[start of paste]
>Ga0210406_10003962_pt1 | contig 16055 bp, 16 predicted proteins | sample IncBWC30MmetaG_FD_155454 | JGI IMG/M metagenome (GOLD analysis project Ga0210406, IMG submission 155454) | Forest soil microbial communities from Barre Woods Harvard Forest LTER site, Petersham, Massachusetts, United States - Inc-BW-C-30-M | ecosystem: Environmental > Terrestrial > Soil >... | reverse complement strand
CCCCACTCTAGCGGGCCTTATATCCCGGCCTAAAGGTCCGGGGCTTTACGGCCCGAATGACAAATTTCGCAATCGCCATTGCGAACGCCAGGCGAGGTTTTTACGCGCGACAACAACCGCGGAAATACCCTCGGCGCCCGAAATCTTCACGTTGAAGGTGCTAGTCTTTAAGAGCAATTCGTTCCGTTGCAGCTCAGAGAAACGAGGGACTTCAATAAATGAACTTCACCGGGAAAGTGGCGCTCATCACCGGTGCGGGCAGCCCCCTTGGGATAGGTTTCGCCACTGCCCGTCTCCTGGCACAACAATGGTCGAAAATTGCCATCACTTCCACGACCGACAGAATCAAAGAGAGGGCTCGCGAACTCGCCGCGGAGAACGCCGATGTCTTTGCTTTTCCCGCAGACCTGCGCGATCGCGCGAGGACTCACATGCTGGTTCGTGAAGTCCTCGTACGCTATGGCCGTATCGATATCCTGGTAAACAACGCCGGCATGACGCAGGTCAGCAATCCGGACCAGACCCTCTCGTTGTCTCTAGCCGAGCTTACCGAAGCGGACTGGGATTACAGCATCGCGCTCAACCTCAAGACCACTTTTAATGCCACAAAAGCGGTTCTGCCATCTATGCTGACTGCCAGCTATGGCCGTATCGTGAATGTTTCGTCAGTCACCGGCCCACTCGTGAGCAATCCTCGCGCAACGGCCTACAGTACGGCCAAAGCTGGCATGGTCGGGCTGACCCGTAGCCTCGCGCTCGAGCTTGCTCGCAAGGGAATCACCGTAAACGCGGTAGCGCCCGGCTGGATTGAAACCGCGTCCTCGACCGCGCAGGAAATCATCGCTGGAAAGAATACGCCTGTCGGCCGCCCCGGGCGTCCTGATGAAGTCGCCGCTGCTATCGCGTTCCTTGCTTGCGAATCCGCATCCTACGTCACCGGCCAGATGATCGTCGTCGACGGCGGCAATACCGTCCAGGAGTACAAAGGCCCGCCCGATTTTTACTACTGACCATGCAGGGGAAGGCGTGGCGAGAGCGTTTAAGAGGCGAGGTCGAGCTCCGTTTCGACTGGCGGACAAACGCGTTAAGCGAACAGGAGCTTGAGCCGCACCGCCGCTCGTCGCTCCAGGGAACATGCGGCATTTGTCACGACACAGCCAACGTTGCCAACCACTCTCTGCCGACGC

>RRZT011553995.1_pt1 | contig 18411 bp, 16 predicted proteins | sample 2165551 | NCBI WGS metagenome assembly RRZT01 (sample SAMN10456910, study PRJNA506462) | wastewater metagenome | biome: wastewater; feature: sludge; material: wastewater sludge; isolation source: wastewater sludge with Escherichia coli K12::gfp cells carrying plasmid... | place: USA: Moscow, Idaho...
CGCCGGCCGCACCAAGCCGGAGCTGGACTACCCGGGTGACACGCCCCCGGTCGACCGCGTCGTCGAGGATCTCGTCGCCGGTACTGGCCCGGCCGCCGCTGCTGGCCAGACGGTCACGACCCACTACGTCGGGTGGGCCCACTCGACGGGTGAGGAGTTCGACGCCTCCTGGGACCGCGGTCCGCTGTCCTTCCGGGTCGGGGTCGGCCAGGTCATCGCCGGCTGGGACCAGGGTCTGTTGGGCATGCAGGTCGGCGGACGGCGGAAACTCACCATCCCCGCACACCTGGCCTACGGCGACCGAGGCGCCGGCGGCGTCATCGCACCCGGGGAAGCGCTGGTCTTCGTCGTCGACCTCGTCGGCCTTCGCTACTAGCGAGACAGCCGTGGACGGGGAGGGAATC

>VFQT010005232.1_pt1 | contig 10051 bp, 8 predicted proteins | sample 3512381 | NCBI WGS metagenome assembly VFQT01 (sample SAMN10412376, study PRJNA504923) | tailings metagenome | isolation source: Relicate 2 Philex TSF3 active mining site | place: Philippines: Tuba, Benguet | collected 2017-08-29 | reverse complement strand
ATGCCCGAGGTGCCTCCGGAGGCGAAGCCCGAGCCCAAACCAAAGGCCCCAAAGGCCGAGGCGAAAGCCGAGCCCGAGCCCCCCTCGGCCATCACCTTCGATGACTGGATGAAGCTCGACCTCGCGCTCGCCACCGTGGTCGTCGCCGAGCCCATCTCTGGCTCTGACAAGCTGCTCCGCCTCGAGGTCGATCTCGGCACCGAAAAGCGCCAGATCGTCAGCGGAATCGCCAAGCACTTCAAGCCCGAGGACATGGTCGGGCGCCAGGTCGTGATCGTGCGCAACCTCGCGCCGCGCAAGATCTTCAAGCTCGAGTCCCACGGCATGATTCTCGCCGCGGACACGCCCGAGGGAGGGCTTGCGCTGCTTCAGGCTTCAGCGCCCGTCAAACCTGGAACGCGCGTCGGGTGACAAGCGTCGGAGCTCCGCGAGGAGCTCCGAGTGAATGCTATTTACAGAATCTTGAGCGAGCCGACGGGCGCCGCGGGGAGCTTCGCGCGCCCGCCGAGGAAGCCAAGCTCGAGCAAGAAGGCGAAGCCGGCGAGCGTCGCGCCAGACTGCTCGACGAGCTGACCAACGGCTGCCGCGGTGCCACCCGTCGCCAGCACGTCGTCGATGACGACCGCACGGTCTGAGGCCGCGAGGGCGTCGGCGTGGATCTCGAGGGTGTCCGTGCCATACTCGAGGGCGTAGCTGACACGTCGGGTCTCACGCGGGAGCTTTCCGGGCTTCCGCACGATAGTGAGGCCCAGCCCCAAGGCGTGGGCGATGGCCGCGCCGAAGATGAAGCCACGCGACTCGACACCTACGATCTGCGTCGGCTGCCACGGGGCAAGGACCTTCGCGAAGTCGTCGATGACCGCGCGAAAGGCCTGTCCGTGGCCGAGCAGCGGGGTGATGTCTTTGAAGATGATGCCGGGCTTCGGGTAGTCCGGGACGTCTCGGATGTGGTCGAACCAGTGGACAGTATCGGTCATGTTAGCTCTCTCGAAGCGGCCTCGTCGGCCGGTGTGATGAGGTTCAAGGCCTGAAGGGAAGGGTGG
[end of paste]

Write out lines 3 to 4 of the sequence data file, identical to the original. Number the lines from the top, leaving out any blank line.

>RRZT011553995.1_pt1 | contig 18411 bp, 16 predicted proteins | sample 2165551 | NCBI WGS metagenome assembly RRZT01 (sample SAMN10456910, study PRJNA506462) | wastewater metagenome | biome: wastewater; feature: sludge; material: wastewater sludge; isolation source: wastewater sludge with Escherichia coli K12::gfp cells carrying plasmid... | place: USA: Moscow, Idaho...
CGCCGGCCGCACCAAGCCGGAGCTGGACTACCCGGGTGACACGCCCCCGGTCGACCGCGTCGTCGAGGATCTCGTCGCCGGTACTGGCCCGGCCGCCGCTGCTGGCCAGACGGTCACGACCCACTACGTCGGGTGGGCCCACTCGACGGGTGAGGAGTTCGACGCCTCCTGGGACCGCGGTCCGCTGTCCTTCCGGGTCGGGGTCGGCCAGGTCATCGCCGGCTGGGACCAGGGTCTGTTGGGCATGCAGGTCGGCGGACGGCGGAAACTCACCATCCCCGCACACCTGGCCTACGGCGACCGAGGCGCCGGCGGCGTCATCGCACCCGGGGAAGCGCTGGTCTTCGTCGTCGACCTCGTCGGCCTTCGCTACTAGCGAGACAGCCGTGGACGGGGAGGGAATC